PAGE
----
Category Archives: Farmland

What happens when you don’t meet your farm development plan?

Great trees
If you’re a BC farmer and despite your best efforts you don’t meet your farm plan, your land can’t be  be reclassified as residential, according to a recent BC Supreme Court decision.

The story begins in 1991 when Bruce and Dorothy Kelt bought 4.94 acres of Class 1 – Residential property in Nanaimo, BC.

In 1997 the Kelts applied to BC Assessment to have their land classified as a farm. With their application, the Kelts included a farm development plan estimating annual revenue of at least $2,500 from a tree farm they were planting.

BC Assessment classified the Kelt’s property as “Class 9 – Farm” for 1998.

By 2001 the Kelt’s revenue was lower than the projected $2,500 and at BC Assessment’s request, the Kelts revised their farm development plan again estimating revenue of $2,500 but this time, by 2007.

Trees not doing so wellThe Kelts didn’t meet this target because their trees did poorly. BC Assessment reclassified the Kelt’s land to residential because sales were not $2,500 as required by the Classification of Land as a Farm Regulation, B.C. Reg. 411/95.

The Kelts complained to the Property Assessment Review Panel which hears property assessment complaints. This review panel recommended BC Assessment reclassify the property as a farm. BC Assessment complied.

In 2012, sales were low and BC Assessment again reclassified the land as residential. The Kelts again complained to the Property Assessment Review Panel  which sided with BC Assessment .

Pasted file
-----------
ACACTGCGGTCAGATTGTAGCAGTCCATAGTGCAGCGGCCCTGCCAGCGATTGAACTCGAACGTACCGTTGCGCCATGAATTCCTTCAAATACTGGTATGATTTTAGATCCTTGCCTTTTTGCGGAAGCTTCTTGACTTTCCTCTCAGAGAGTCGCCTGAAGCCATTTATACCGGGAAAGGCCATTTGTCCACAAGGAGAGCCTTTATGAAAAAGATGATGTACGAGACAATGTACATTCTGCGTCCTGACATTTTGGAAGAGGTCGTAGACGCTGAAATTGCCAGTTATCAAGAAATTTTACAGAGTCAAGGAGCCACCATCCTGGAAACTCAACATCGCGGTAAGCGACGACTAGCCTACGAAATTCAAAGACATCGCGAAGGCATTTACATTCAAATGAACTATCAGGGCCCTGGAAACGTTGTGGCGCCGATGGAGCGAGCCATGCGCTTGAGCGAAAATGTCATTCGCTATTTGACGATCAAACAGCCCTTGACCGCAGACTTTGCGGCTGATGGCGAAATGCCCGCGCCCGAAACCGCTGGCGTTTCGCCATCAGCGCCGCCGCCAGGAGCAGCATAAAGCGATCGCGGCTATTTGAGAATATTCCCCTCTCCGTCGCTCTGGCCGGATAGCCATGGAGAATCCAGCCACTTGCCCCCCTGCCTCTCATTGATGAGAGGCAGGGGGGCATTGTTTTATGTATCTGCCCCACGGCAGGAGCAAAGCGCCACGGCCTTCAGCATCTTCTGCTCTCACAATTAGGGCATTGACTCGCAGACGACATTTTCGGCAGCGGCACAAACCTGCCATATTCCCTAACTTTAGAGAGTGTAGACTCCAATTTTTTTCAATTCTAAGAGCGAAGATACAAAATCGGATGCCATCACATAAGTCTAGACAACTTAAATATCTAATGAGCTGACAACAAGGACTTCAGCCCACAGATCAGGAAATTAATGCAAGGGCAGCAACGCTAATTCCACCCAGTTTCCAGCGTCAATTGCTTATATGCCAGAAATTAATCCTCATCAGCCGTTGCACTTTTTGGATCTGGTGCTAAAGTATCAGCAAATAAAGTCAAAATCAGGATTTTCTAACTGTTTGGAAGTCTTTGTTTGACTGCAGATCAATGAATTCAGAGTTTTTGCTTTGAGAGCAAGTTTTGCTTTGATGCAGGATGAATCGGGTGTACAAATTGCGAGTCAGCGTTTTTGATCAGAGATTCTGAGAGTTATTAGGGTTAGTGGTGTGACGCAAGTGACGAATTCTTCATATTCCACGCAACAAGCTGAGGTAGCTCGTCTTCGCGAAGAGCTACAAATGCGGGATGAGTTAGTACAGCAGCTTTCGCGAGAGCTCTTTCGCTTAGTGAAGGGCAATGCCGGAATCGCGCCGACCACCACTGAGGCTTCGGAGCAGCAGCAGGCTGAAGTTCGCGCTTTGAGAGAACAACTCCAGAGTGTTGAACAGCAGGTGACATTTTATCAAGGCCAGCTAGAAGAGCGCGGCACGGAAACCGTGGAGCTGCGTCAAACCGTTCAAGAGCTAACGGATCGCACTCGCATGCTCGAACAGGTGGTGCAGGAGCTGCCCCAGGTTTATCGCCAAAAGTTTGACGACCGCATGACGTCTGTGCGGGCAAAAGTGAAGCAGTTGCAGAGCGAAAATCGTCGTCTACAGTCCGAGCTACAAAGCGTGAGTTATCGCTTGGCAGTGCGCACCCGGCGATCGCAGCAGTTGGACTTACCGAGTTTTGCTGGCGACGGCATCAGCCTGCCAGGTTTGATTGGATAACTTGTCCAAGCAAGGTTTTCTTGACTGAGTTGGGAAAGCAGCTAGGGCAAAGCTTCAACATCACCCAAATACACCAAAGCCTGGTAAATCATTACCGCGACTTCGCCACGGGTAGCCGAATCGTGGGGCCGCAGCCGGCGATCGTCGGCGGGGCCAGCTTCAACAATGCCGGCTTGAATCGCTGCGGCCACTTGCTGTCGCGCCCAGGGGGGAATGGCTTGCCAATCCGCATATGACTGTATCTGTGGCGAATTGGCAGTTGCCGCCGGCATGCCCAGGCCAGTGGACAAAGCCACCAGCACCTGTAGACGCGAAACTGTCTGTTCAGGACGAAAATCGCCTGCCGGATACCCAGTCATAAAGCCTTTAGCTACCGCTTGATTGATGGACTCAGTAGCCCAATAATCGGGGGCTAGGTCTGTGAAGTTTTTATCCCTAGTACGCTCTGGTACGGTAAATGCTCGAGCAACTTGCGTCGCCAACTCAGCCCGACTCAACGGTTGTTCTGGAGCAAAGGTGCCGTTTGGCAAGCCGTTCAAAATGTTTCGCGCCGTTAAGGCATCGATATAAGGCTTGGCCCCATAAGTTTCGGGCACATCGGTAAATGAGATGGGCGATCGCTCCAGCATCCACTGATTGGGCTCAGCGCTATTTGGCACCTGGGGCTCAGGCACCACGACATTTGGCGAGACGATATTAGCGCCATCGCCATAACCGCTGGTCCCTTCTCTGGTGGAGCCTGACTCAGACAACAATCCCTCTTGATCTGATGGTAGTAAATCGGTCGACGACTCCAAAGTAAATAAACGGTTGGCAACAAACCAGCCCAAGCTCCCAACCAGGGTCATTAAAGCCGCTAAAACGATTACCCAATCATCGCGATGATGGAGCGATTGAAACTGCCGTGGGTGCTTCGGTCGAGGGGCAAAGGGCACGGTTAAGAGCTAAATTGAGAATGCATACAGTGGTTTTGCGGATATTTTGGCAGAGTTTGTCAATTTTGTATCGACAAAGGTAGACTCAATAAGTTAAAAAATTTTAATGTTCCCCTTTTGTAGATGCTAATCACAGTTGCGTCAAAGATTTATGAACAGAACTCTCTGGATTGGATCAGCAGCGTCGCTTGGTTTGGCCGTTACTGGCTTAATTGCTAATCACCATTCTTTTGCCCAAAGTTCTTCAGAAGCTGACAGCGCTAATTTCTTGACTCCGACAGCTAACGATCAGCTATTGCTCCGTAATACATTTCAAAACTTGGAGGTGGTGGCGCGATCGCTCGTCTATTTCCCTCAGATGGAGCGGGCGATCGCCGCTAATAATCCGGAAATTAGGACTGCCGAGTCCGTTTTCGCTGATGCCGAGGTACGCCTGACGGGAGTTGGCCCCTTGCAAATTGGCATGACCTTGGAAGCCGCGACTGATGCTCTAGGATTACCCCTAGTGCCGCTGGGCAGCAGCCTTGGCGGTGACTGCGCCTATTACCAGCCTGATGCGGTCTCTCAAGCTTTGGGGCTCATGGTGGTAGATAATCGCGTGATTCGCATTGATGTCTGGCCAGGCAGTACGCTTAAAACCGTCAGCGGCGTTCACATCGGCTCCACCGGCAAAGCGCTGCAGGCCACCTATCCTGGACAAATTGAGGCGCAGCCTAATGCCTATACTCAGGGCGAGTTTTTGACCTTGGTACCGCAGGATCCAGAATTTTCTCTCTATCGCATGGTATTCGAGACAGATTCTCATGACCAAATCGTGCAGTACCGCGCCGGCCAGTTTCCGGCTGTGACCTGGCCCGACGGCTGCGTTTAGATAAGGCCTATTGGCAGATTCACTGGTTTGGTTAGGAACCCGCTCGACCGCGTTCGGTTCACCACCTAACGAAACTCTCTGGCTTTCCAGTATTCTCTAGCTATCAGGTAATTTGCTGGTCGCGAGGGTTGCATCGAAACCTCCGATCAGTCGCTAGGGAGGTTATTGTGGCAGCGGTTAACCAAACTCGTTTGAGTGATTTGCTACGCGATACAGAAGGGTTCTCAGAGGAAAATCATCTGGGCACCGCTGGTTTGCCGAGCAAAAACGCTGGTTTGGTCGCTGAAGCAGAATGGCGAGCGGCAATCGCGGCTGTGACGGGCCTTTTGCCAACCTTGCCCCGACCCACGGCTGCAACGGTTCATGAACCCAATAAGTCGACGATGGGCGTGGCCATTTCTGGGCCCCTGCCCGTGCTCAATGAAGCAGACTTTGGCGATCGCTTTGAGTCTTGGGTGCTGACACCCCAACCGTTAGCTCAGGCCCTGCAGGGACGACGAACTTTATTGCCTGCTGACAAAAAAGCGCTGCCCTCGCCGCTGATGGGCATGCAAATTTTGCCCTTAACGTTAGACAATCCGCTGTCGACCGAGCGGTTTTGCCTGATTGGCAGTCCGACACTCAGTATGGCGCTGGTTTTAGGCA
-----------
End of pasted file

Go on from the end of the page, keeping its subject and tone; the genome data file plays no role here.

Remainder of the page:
The Kelts appealed this decision to the Property Assessment Appeal Board of BC, the second level of appeal for property assessments in British Columbia.

The Appeal Board found the Kelts had not adhered to the requirements of the Farm Regulation by failing to meet their projected harvest date and revenue target in their approved farm plan.

The Kelts appealed this decision to the BC Supreme Court and won.

In her decision, the Hon. Madam Justice Madame Doran found the Property Assessment Appeal Board of BC erred.

She concluded that both the Act and the Farm Regulation are clear that BC Assessment must classify land as a farm where the requirements are met, but nowhere among these requirements is an owner required to follow or in fact meet the projected harvest date of a development plan.

Justice Doran also found the Property Assessment Appeal Board of BC relied on cases submitted by BC Assessment which were based on Farm Regulation s.11 Declassification which was repealed in 2012.

While the case involves one small farm, many small farmers will see it as a game-changer setting a precedent for how BC Assessment classifies farmland.

For information: Canada: Agricultural Law NetLetter, Monday, September 7, 2015 – Issue 331

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Light pollution encroaches on farmlands

Light pollution daylights farm field
Bright lights from house spill on farm field

When residential, commercial and industrial development occurs on or beside farmland and fields, we lose hedgerows, which may include blackberries and wild flowers, and wetlands including sloughs.

This takes away habitat and food sources for pollinator species such as insects, bees, birds and butterflies, as well as for frogs and bats.